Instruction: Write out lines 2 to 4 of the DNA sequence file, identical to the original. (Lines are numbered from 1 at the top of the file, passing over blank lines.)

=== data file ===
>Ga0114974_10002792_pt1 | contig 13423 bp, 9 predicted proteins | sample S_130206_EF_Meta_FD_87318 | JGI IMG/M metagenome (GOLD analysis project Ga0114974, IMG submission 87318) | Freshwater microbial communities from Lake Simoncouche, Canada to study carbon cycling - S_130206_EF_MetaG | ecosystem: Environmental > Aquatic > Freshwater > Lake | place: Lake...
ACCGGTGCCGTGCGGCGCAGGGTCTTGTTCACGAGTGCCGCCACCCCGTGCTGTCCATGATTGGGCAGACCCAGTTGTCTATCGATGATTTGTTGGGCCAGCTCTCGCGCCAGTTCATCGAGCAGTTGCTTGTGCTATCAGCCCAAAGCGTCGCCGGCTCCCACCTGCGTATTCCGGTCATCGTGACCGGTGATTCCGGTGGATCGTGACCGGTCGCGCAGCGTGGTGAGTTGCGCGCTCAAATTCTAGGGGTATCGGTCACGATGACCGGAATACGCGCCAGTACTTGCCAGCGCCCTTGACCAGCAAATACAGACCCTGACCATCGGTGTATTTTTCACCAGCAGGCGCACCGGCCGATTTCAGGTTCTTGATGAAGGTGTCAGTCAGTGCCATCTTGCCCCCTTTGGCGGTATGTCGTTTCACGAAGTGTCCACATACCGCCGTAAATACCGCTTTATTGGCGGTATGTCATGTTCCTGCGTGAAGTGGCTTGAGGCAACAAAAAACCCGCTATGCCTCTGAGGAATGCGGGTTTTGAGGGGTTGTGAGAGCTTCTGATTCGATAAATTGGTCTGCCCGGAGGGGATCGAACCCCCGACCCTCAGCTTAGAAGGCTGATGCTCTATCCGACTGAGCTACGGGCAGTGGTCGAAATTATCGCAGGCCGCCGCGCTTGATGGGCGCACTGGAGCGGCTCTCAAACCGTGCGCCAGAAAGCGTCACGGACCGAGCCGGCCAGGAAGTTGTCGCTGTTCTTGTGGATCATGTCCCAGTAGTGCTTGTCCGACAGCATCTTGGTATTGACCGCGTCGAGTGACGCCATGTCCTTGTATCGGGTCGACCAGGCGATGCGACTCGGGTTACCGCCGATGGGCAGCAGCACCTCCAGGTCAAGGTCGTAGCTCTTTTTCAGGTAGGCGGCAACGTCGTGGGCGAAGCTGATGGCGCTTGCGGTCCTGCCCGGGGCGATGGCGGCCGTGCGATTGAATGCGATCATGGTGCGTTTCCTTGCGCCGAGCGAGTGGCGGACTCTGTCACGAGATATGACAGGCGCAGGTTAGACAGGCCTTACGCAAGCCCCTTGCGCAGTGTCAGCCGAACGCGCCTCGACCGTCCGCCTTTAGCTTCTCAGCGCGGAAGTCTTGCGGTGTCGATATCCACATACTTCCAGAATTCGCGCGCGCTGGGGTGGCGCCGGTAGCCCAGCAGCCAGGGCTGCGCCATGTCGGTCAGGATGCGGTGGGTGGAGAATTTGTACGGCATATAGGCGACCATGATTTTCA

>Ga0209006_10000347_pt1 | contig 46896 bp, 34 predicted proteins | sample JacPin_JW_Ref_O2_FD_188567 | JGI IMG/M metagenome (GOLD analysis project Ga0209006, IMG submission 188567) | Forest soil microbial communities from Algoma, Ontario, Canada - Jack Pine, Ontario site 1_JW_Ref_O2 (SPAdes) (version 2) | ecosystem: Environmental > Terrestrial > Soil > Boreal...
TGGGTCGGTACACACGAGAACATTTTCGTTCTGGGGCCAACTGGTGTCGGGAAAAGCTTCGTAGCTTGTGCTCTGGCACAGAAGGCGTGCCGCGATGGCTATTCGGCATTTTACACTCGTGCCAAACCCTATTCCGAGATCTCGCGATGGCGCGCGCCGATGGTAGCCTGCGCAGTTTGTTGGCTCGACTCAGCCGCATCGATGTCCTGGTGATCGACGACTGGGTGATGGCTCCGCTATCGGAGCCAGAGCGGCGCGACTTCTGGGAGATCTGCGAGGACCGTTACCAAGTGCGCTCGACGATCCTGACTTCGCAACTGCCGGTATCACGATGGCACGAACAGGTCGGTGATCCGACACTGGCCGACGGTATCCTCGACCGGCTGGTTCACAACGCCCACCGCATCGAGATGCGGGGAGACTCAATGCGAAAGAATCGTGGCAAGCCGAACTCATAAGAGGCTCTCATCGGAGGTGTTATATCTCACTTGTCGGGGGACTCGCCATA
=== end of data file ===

ACCGGTGCCGTGCGGCGCAGGGTCTTGTTCACGAGTGCCGCCACCCCGTGCTGTCCATGATTGGGCAGACCCAGTTGTCTATCGATGATTTGTTGGGCCAGCTCTCGCGCCAGTTCATCGAGCAGTTGCTTGTGCTATCAGCCCAAAGCGTCGCCGGCTCCCACCTGCGTATTCCGGTCATCGTGACCGGTGATTCCGGTGGATCGTGACCGGTCGCGCAGCGTGGTGAGTTGCGCGCTCAAATTCTAGGGGTATCGGTCACGATGACCGGAATACGCGCCAGTACTTGCCAGCGCCCTTGACCAGCAAATACAGACCCTGACCATCGGTGTATTTTTCACCAGCAGGCGCACCGGCCGATTTCAGGTTCTTGATGAAGGTGTCAGTCAGTGCCATCTTGCCCCCTTTGGCGGTATGTCGTTTCACGAAGTGTCCACATACCGCCGTAAATACCGCTTTATTGGCGGTATGTCATGTTCCTGCGTGAAGTGGCTTGAGGCAACAAAAAACCCGCTATGCCTCTGAGGAATGCGGGTTTTGAGGGGTTGTGAGAGCTTCTGATTCGATAAATTGGTCTGCCCGGAGGGGATCGAACCCCCGACCCTCAGCTTAGAAGGCTGATGCTCTATCCGACTGAGCTACGGGCAGTGGTCGAAATTATCGCAGGCCGCCGCGCTTGATGGGCGCACTGGAGCGGCTCTCAAACCGTGCGCCAGAAAGCGTCACGGACCGAGCCGGCCAGGAAGTTGTCGCTGTTCTTGTGGATCATGTCCCAGTAGTGCTTGTCCGACAGCATCTTGGTATTGACCGCGTCGAGTGACGCCATGTCCTTGTATCGGGTCGACCAGGCGATGCGACTCGGGTTACCGCCGATGGGCAGCAGCACCTCCAGGTCAAGGTCGTAGCTCTTTTTCAGGTAGGCGGCAACGTCGTGGGCGAAGCTGATGGCGCTTGCGGTCCTGCCCGGGGCGATGGCGGCCGTGCGATTGAATGCGATCATGGTGCGTTTCCTTGCGCCGAGCGAGTGGCGGACTCTGTCACGAGATATGACAGGCGCAGGTTAGACAGGCCTTACGCAAGCCCCTTGCGCAGTGTCAGCCGAACGCGCCTCGACCGTCCGCCTTTAGCTTCTCAGCGCGGAAGTCTTGCGGTGTCGATATCCACATACTTCCAGAATTCGCGCGCGCTGGGGTGGCGCCGGTAGCCCAGCAGCCAGGGCTGCGCCATGTCGGTCAGGATGCGGTGGGTGGAGAATTTGTACGGCATATAGGCGACCATGATTTTCA

>Ga0209006_10000347_pt1 | contig 46896 bp, 34 predicted proteins | sample JacPin_JW_Ref_O2_FD_188567 | JGI IMG/M metagenome (GOLD analysis project Ga0209006, IMG submission 188567) | Forest soil microbial communities from Algoma, Ontario, Canada - Jack Pine, Ontario site 1_JW_Ref_O2 (SPAdes) (version 2) | ecosystem: Environmental > Terrestrial > Soil > Boreal...
TGGGTCGGTACACACGAGAACATTTTCGTTCTGGGGCCAACTGGTGTCGGGAAAAGCTTCGTAGCTTGTGCTCTGGCACAGAAGGCGTGCCGCGATGGCTATTCGGCATTTTACACTCGTGCCAAACCCTATTCCGAGATCTCGCGATGGCGCGCGCCGATGGTAGCCTGCGCAGTTTGTTGGCTCGACTCAGCCGCATCGATGTCCTGGTGATCGACGACTGGGTGATGGCTCCGCTATCGGAGCCAGAGCGGCGCGACTTCTGGGAGATCTGCGAGGACCGTTACCAAGTGCGCTCGACGATCCTGACTTCGCAACTGCCGGTATCACGATGGCACGAACAGGTCGGTGATCCGACACTGGCCGACGGTATCCTCGACCGGCTGGTTCACAACGCCCACCGCATCGAGATGCGGGGAGACTCAATGCGAAAGAATCGTGGCAAGCCGAACTCATAAGAGGCTCTCATCGGAGGTGTTATATCTCACTTGTCGGGGGACTCGCCATA